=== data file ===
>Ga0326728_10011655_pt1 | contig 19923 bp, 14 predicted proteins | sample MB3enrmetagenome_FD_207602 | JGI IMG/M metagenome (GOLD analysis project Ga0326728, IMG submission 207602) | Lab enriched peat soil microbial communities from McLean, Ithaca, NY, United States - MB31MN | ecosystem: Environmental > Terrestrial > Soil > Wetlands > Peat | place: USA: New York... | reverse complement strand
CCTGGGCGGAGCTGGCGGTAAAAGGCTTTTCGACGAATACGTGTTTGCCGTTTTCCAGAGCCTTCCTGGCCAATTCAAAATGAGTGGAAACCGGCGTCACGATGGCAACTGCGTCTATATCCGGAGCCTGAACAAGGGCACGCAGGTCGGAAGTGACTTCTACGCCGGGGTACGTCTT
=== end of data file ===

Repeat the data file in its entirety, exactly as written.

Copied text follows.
>Ga0326728_10011655_pt1 | contig 19923 bp, 14 predicted proteins | sample MB3enrmetagenome_FD_207602 | JGI IMG/M metagenome (GOLD analysis project Ga0326728, IMG submission 207602) | Lab enriched peat soil microbial communities from McLean, Ithaca, NY, United States - MB31MN | ecosystem: Environmental > Terrestrial > Soil > Wetlands > Peat | place: USA: New York... | reverse complement strand
CCTGGGCGGAGCTGGCGGTAAAAGGCTTTTCGACGAATACGTGTTTGCCGTTTTCCAGAGCCTTCCTGGCCAATTCAAAATGAGTGGAAACCGGCGTCACGATGGCAACTGCGTCTATATCCGGAGCCTGAACAAGGGCACGCAGGTCGGAAGTGACTTCTACGCCGGGGTACGTCTT